My mind flashes to Cooper, the closest thing to a father figure I’ve had since age twelve. I imagine his hand clutched around mine, his body guiding me down the aisle.

But then I think of his words last night. The disapproval in his eyes, his tone.

He doesn’t know you, Chloe. And you don’t know him.

I shut my computer and push it across the couch, my eyes flickering back to the television playing in the background. There’s a bright red bar stretched across the bottom of the screen: BREAKING NEWS. I grab the remote and turn the volume up.

Authorities are still looking for tips in connection to the disappearance of Aubrey Gravino, a fifteen-year-old high school student from Baton Rouge, Louisiana. Aubrey was reported missing by her parents three days ago; she was last seen walking alone near a cemetery on her way home from school Wednesday afternoon.

A picture of Aubrey flashes across the screen, and I flinch at the image. When I was a girl, fifteen seemed so old. So mature, grown up. I dreamed about the things I would do when I was fifteen—but in the years that have followed, I’ve been forced to realize how painfully young it is. How young she is, they all were. Aubrey looks vaguely familiar, though I assume it’s because she looks like every other high school girl I see slumped over in the chair in my office: skinny in a way only adolescent metabolism can achieve, eyes smudged with black pencil, hair untouched by color or heat or any of the other destructive things women do to themselves as they age in an effort to look young again. I force myself not to think about how she probably looks now: pale, stiff, cold. Death ages a

body, turns the skin gray, the eyes dull. Humans aren’t supposed to die that young. It’s unnatural.

Aubrey disappears from the TV and a new image appears: an aerial view map of Baton Rouge. My eyes are immediately drawn toward where my home and office are located, downtown near the Mississippi. A red dot appears at Cypress Cemetery, Aubrey’s last known location.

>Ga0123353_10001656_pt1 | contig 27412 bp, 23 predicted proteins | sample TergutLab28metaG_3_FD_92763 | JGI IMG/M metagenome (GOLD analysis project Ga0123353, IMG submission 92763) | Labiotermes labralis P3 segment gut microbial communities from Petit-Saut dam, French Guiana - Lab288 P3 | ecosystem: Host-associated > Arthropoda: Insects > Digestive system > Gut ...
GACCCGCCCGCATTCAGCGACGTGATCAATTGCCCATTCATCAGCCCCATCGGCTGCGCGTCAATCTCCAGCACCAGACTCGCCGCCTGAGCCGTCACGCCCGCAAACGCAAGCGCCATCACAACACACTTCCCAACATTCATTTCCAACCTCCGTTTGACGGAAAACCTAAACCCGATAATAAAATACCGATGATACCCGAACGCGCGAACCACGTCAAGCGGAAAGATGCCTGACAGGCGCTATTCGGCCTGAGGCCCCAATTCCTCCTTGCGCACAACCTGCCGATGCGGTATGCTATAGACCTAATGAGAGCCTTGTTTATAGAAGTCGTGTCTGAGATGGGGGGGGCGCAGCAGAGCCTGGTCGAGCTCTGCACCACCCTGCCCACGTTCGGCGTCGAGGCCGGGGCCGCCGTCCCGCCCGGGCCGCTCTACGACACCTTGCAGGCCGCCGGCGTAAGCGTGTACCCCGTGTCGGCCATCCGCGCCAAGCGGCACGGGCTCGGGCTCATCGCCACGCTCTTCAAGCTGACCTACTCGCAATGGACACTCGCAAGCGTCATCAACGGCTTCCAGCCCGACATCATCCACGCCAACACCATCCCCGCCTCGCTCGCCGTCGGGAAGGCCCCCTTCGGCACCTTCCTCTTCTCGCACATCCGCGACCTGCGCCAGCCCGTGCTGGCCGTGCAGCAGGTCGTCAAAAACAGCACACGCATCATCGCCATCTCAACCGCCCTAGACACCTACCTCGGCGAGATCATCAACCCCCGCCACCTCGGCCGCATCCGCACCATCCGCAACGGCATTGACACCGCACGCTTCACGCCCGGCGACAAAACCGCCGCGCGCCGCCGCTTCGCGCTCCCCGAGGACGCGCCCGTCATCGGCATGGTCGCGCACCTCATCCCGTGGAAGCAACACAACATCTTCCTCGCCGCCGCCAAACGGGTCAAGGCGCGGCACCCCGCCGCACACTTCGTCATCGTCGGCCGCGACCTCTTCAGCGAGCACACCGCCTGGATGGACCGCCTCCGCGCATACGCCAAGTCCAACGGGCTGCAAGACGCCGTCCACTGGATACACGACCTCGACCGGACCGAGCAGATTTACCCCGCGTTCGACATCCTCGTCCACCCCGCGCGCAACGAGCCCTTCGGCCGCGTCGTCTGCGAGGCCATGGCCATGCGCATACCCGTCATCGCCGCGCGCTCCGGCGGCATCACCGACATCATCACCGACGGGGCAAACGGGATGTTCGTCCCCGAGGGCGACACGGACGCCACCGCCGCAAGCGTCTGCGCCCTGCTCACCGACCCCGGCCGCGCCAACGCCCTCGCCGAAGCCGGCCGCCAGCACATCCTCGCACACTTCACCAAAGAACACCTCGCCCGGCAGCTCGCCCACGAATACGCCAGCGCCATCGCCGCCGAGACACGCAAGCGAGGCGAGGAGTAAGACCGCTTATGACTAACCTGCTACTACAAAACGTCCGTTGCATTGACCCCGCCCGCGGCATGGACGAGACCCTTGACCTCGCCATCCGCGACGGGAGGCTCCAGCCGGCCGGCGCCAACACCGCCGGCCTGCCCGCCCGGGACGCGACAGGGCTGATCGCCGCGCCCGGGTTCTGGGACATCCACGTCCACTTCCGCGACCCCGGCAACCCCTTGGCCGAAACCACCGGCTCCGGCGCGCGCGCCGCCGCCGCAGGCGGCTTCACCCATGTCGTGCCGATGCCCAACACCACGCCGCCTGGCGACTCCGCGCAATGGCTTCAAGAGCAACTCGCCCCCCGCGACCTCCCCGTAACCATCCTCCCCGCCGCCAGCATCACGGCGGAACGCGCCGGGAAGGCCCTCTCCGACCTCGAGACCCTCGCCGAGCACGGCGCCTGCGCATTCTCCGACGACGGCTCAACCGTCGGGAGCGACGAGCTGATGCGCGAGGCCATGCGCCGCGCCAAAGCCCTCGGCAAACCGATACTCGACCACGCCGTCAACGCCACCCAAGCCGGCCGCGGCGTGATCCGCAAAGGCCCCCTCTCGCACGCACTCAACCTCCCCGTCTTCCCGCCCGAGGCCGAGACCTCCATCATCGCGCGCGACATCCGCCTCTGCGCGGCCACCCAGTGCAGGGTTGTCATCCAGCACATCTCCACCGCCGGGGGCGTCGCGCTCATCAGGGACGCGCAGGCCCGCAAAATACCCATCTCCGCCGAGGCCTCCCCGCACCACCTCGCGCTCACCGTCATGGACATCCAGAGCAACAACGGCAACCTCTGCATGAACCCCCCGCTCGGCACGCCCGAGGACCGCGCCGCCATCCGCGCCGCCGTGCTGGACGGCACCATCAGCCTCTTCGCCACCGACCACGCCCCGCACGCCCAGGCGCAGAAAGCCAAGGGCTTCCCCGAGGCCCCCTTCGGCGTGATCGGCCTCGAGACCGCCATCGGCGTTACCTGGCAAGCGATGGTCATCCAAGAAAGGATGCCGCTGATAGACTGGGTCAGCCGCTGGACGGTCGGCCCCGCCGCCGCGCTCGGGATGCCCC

Search parties are combing through the cemetery today, although Aubrey’s parents remain hopeful that their daughter can still be found alive.

The map disappears and a video starts playing—a man and a woman, both middle-aged and severely sleep deprived, stand at a podium, the caption identifying them as Aubrey’s parents. The man stands quietly to the side while the woman, the mother, pleads into the camera.

“Aubrey,” she says, “wherever you are, we are looking for you, baby.

We are looking for you, and we are going to find you.”

The man sniffles, wipes his eye with his shirtsleeve, smears the snot under his nose on the back of his hand. She pats his arm and continues.

“To whoever has her, or has any information about her whereabouts, we are begging you to come forward. We just want our daughter back.”

The man starts crying now, heaving sobs. The woman presses forward, never peeling her eyes from the lens. That’s a tactic the police teach you, I’ve learned. Look into the camera. Talk to the camera. Talk to him.

“We want our baby back.”